An individual who truly has self-employed status should be able to do the following:

  • Set up their own business
  • Set their own rate of pay and terms
  • Set their own days and hours (this can be agreed with the business owner to suit, but it should be flexible)
  • Have the ability to turn down work
  • Have several clients at the same time

Someone who is self-employed also must take full responsibility for any failings of their business and pay tax to the HMRC.

Where the above points are not being exercised, it may be that self-employed status is not correct and this should be reviewed immediately.

Employment status is important for insurance purposes. An employee or worker will be covered by the insurance held by the employer, whereas an individual who is self-employed will need to ensure that they have the appropriate insurance for the work in which they are undertaking.

Employers must ensure that they have both employer liability and public liability insurance. A self-employed individual must have freelance liability insurance, and personal accident and travel insurance where appropriate.

Failure to hold the correct insurance in any scenario can be very costly to both a business and an individual.

Getting employment status wrong can also have tax implications. IR35 off-payroll working rules put the onus on the business to determine the correct employment status for individuals providing services. Whereas self-employed sole traders themselves are not directly implicated by the rules, it is up to the business to determine the true employment status of someone classing themselves as self-employed.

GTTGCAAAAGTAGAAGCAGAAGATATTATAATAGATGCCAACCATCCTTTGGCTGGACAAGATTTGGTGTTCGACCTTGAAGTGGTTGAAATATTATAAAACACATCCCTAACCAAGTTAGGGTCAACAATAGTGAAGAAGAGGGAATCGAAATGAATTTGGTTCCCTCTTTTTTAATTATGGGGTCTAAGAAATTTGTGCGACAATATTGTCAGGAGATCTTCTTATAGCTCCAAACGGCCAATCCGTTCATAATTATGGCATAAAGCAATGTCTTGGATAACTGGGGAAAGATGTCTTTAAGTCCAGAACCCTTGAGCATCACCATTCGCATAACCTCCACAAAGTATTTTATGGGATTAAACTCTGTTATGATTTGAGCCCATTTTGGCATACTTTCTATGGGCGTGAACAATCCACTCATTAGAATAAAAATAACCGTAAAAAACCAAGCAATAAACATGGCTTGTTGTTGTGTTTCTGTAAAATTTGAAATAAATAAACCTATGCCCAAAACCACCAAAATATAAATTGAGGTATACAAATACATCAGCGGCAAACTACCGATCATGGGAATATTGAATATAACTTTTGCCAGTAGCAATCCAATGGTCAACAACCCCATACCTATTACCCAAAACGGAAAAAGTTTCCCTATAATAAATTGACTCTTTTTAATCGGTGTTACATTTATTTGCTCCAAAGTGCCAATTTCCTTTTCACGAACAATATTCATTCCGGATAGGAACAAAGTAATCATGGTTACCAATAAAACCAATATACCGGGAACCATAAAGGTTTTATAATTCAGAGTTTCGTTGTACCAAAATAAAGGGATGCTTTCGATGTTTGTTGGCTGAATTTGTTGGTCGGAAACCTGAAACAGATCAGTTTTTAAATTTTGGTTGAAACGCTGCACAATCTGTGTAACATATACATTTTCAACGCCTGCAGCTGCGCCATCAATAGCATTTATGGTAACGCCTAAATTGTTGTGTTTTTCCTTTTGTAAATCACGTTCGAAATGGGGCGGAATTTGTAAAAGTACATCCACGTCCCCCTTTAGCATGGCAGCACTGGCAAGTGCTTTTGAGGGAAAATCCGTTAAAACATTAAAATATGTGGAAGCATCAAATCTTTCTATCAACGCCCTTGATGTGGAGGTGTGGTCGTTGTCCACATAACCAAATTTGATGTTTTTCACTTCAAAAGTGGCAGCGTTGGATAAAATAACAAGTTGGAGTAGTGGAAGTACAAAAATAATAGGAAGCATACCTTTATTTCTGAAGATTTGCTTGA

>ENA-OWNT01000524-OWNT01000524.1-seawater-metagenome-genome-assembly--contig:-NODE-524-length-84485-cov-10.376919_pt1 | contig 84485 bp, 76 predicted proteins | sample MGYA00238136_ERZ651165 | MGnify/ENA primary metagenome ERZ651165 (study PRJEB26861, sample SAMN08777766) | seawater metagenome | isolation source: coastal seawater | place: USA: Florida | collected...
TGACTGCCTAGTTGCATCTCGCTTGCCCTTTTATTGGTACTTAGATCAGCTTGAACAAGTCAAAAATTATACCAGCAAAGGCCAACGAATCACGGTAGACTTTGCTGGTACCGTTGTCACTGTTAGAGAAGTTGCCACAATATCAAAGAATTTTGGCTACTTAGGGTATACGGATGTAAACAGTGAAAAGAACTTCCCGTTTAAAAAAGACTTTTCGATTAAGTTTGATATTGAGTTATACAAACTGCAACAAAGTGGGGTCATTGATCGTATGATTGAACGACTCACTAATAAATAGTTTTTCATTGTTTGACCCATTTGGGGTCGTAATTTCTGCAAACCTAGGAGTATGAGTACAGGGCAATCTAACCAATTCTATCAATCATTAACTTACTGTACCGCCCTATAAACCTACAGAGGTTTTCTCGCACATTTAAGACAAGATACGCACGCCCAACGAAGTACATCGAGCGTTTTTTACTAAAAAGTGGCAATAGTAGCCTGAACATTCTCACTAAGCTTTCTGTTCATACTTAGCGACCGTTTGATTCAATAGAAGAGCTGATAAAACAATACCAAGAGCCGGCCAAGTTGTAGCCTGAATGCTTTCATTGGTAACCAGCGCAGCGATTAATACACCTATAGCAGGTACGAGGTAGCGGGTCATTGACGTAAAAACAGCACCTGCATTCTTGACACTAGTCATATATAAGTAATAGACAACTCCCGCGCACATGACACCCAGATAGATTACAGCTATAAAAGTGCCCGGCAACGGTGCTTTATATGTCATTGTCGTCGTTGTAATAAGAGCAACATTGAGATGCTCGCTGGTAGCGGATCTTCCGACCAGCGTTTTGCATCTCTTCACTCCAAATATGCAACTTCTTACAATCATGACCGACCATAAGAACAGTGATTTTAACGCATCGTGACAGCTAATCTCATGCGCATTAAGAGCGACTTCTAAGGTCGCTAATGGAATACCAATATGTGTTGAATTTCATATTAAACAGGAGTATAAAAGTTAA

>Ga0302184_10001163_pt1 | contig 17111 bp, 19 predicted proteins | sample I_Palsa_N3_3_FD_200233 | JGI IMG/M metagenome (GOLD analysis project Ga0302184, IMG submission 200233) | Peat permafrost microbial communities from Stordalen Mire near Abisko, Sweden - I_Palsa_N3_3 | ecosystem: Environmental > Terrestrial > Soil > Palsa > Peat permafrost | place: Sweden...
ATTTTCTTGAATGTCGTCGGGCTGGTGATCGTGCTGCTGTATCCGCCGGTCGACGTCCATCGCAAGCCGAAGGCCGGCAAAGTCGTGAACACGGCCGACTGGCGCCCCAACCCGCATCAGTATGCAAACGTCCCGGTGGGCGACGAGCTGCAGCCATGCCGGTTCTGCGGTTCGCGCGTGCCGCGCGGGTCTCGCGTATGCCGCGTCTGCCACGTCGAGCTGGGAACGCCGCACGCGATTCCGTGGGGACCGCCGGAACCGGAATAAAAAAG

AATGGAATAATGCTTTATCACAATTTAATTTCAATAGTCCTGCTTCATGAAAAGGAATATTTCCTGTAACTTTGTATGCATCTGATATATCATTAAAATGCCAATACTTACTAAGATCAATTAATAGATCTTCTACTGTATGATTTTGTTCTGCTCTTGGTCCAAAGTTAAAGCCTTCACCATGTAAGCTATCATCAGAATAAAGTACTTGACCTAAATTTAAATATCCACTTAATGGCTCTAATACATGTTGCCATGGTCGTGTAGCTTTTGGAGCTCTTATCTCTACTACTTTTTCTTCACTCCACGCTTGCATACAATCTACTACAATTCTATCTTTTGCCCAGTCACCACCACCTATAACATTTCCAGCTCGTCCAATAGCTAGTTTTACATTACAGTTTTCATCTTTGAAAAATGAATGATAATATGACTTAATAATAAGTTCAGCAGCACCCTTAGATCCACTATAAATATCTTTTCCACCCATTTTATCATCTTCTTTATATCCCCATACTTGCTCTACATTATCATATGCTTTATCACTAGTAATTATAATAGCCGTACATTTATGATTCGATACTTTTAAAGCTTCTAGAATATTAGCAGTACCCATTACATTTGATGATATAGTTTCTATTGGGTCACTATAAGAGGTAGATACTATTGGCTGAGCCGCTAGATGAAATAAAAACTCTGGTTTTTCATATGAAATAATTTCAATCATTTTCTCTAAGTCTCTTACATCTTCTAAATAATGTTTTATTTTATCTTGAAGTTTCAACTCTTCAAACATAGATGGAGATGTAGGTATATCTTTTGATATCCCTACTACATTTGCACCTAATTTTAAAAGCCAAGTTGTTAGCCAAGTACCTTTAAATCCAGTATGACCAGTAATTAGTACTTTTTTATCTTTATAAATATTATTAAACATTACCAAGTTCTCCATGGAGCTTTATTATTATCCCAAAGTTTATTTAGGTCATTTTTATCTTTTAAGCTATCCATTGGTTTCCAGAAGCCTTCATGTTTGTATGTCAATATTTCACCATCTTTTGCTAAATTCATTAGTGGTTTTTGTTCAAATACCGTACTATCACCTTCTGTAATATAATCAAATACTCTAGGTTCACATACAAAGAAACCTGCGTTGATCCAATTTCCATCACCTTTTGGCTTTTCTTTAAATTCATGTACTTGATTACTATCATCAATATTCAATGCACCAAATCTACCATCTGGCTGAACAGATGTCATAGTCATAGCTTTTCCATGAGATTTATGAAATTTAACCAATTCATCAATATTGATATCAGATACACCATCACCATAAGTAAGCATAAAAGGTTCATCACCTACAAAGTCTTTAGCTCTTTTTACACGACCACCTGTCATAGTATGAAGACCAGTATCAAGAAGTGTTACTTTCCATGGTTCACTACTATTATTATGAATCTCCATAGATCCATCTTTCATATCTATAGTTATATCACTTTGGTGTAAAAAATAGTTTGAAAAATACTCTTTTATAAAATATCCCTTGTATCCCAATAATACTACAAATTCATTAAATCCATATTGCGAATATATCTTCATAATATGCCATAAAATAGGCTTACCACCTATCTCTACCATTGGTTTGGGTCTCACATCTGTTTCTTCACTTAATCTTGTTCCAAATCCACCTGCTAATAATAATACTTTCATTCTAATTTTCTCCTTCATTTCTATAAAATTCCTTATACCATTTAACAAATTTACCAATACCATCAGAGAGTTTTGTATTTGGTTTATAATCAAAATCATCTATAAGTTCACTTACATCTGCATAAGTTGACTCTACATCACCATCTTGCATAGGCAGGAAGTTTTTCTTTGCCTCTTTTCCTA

The risk to employers is that if they pay someone as self-employed and then the HMRC decides they should have been treated as an employee, what can happen is the HMRC assume that any money paid to the individual was their net wages (after-tax) and that the employer has not paid tax and national insurance. Employers are then liable to pay that, potentially for as long as the person has been working for them, plus, penalties for late payment and interest. It is also the case that potentially, they might have to pay them for holiday pay for any holidays they took during that time. In addition, there could be penalties if the individual were eligible to join a pension scheme and they were not enrolled.